July 15, 2021
Philadelphia Eagles center Jason Kelce is a three-time first-team All Pro, three-time Pro Bowler and Super Bowl champion. His younger brother, Chiefs tight end Travis Kelce, is a three-time first-team All-Pro selection, six-time Pro Bowler, Super Bowl champion and holds the NFL record for most consecutive seasons with 1,000 yards receiving by a tight end and the most receptions in a single season for a tight end, with 1,416.
You'd think the world would know how to properly pronounce Kelce, or that one of these brothers would make a point to get it clarified sooner than 2021.
Everybody has been saying "Kel-see" for more than a decade, without complication. Then Travis revealed this week on a Barstool Sports podcast that the proper pronunciation of his name is "Kelse," without the long "e" sound at the end.
"I mean, I just kind of roll with the punches," Kelce said.
This is almost as odd as if Brett Favre let people say the "v" in his name before the "r," Ben Stiller style. It might be stranger given that there are two brothers involved and they apparently didn't even bother to correct their own teammates over the years.
But after the NFL world freaked out about this on Wednesday, Jason Kelce hopped on SportsRadio 94WIP on Thursday morning to set the record straight. Here's how Kelce explained it, via Bleeding Green Nation:
My brother and I have gone by Kel-SEE our entire lives. And I still remember my dad answering the phone as ‘Ed Kelce’ all growing up when he was on work calls and everything. So, our side of the family has always gone by Kel-SEE. But we have a really small family. We don’t have any first cousins. My grandfather on that side was dead before I was born. So, somehow we got so disconnected with that side. And my dad, at some point when he was working in the steel mills in Cleveland, Ohio, got tired of correcting everybody who was calling him Kel-SEE. Apparently, the ‘correct’ pronunciation, the standard pronunciation is Kelss. That’s what the rest of the family goes by. So, my dad, out of pure laziness completely changed his last name. And now, I think we’re at the point where we’re both riding with Ed Kel-SEE. He’s, for some reason, decided to change it and that’s what we’ve gone by our whole lives. So, we’re kind of separate from the rest of the family in that regard. We’ve gotten plenty of messages and texts since becoming NFL players from extended family members all of the world saying: ‘You’re pronouncing the name wrong!’ So, yeah, that’s the story. But we would honestly go by either one, but I prefer Kel-SEE just because that’s the way I’ve said it my entire life and the way our side of the family has said it.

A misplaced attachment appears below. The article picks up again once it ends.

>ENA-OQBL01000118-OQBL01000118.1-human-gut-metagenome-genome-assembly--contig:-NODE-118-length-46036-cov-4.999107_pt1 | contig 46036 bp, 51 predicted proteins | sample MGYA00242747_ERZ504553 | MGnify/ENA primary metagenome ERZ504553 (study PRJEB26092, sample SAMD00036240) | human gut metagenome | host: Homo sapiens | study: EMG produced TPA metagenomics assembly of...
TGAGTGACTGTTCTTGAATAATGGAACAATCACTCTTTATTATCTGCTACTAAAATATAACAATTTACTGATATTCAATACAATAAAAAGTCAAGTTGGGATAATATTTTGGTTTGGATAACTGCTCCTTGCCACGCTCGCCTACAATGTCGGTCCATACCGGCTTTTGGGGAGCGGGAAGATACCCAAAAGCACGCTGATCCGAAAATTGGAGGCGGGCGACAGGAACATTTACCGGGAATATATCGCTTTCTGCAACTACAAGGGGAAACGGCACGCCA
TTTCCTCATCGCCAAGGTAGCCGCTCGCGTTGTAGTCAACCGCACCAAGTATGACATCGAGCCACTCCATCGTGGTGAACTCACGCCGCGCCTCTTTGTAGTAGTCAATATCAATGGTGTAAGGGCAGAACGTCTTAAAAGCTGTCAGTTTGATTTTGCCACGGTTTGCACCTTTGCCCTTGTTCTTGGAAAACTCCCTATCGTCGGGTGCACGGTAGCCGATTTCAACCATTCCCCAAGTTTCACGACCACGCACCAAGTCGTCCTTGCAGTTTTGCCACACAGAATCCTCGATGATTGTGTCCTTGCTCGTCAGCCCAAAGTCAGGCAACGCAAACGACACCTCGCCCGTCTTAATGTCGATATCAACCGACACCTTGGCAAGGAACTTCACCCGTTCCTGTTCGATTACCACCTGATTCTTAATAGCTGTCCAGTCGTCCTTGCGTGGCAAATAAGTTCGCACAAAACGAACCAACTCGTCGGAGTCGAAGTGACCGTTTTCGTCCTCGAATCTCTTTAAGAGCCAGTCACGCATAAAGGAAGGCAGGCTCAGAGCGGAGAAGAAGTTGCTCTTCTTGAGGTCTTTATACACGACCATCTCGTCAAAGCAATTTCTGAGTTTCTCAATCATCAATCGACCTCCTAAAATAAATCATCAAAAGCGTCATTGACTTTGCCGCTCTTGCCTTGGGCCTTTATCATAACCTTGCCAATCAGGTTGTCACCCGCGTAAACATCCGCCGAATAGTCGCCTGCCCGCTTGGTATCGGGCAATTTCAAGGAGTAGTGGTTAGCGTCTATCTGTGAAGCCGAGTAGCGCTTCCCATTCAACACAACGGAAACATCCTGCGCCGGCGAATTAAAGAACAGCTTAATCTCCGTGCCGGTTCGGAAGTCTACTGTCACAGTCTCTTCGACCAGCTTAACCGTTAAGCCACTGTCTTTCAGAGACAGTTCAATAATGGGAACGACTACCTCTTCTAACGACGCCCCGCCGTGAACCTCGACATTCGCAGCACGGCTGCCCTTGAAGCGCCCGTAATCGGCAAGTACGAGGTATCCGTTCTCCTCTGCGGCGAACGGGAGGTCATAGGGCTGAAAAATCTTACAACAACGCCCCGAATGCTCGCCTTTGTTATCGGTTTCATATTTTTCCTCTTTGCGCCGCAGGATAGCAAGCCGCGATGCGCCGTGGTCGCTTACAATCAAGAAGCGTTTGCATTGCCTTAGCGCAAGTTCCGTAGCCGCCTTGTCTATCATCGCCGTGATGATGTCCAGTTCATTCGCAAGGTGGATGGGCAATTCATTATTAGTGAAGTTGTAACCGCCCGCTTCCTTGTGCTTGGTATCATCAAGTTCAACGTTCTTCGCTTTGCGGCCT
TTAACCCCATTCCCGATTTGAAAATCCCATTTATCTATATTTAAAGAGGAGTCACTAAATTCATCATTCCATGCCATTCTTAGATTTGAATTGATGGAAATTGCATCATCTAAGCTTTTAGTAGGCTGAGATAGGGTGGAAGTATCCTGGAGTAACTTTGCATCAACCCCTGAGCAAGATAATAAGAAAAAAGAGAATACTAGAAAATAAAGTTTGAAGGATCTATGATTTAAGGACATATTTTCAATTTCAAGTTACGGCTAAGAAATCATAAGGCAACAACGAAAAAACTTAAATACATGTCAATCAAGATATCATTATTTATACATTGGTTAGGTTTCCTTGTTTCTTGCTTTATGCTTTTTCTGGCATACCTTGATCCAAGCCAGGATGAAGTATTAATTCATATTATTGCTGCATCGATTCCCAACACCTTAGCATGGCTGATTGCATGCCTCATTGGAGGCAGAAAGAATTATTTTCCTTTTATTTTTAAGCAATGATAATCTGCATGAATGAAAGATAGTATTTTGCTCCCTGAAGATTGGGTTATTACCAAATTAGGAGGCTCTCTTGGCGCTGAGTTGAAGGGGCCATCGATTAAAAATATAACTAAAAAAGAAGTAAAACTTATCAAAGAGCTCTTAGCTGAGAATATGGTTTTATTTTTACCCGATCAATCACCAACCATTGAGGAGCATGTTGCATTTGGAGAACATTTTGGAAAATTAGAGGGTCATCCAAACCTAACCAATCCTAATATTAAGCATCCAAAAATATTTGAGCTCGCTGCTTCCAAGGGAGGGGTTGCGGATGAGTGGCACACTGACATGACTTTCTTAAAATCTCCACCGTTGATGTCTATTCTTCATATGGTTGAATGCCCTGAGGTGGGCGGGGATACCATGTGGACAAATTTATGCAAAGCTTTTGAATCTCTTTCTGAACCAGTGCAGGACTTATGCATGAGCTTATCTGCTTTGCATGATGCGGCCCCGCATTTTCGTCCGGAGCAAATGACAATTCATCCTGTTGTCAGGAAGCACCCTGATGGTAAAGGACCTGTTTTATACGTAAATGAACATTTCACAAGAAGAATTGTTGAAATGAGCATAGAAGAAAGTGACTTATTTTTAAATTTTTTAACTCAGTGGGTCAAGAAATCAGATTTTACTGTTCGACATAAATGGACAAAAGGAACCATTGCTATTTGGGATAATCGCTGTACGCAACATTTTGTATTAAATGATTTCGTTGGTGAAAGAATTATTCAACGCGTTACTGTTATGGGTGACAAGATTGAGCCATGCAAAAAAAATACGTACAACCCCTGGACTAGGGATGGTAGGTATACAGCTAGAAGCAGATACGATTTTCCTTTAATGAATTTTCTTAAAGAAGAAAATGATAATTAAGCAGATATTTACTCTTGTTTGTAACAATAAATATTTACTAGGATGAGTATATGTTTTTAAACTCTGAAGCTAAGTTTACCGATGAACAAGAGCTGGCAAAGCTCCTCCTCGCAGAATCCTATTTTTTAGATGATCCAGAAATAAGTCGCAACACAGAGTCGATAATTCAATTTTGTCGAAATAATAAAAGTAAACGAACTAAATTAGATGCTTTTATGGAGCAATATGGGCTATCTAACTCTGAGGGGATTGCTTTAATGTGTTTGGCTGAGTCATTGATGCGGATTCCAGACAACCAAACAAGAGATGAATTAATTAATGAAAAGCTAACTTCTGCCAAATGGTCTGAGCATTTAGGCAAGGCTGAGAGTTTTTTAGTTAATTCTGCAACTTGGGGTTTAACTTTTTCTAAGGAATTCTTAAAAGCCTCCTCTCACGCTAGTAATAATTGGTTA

When Kelce played college football at the University of Cincinnati, a broadcasters' pronunciation cheat sheet clearly shows the long "e" pronunciation. Jason's explanation above helps makes sense of why his younger brother would only recently go out of his way to bring awareness to the other pronunciation.
The wild Kel-see/Kelse mixup roots back to 2007. Here is the University of Cincinnati pronunciation guide from that season, when a walk-on named Jason Kelce saw action in nine games along the offensive line in his redshirt freshman season. pic.twitter.com/hKaZWW2lfm— Pete Sweeney (@pgsween) July 14, 2021
Some fans have pointed out that Travis tried to use the alternate pronunciation as part of a broadcast package before the 2020 AFC Championship Game.
Chiefs quarterback Patrick Mahomes and wide receiver Tyreek Hill expressed shock at Kelce's belated correction on Wednesday.
Bro he never corrected us once https://t.co/dukbRjSwev— Patrick Mahomes II (@PatrickMahomes) July 14, 2021
It's going to be hard to get anybody on board with making a switch to the pronunciation this late in the game, but it'll probably be something a few announcers joke about to fill time during the first few games of the NFL season in September. These guys should just stick with what has worked for them, anyway.